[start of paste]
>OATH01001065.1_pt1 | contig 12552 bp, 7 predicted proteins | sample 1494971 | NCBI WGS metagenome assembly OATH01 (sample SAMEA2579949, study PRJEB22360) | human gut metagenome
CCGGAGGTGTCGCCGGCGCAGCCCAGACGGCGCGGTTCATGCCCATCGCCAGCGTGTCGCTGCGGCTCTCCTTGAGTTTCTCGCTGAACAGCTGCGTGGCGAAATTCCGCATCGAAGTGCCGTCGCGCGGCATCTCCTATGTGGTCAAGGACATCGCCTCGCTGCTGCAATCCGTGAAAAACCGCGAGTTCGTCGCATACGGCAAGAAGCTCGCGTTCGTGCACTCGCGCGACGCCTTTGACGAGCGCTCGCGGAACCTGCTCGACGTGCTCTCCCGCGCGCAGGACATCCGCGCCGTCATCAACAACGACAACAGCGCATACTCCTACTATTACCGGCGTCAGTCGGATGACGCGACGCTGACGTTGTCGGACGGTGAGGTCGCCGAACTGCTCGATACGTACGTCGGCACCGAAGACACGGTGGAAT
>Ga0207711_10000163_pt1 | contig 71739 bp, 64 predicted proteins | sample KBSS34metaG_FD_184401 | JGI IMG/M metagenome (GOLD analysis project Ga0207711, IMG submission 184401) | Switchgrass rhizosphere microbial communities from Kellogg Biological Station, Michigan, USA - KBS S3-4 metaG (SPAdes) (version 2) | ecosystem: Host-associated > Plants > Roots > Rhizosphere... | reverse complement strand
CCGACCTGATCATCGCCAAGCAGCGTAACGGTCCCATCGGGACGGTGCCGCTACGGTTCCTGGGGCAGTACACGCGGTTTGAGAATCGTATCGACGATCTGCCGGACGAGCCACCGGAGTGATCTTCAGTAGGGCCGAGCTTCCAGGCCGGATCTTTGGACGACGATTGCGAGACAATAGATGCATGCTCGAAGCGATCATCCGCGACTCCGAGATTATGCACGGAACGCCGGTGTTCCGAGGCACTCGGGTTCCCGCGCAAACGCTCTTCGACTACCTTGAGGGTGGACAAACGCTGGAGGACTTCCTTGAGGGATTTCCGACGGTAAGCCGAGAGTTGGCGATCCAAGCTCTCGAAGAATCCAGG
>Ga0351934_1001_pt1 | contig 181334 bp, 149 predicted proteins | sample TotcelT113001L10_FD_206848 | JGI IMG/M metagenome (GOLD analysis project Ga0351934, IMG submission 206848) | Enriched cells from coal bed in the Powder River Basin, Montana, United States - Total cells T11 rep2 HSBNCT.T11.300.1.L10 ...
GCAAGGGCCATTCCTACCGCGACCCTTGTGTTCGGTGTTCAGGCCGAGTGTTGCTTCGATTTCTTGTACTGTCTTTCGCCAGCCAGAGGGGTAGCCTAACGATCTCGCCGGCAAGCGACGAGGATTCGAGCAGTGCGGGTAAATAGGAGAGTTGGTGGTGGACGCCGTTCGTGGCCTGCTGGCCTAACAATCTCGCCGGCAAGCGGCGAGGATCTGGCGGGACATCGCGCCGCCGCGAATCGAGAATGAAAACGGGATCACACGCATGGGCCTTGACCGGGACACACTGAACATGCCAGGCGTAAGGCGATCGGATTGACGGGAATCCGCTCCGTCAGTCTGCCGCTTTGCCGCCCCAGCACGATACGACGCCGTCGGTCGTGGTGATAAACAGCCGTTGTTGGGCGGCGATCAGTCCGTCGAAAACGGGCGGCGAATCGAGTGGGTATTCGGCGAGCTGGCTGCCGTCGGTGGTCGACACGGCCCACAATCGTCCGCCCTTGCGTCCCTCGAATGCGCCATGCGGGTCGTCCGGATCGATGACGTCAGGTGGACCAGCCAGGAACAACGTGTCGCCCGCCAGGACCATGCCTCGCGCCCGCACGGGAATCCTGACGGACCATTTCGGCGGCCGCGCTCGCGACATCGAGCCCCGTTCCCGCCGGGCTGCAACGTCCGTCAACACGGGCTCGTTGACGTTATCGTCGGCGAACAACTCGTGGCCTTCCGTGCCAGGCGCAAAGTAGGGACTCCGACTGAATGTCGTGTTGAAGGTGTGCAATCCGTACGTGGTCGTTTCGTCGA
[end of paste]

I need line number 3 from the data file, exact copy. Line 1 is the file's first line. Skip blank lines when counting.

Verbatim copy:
>Ga0207711_10000163_pt1 | contig 71739 bp, 64 predicted proteins | sample KBSS34metaG_FD_184401 | JGI IMG/M metagenome (GOLD analysis project Ga0207711, IMG submission 184401) | Switchgrass rhizosphere microbial communities from Kellogg Biological Station, Michigan, USA - KBS S3-4 metaG (SPAdes) (version 2) | ecosystem: Host-associated > Plants > Roots > Rhizosphere... | reverse complement strand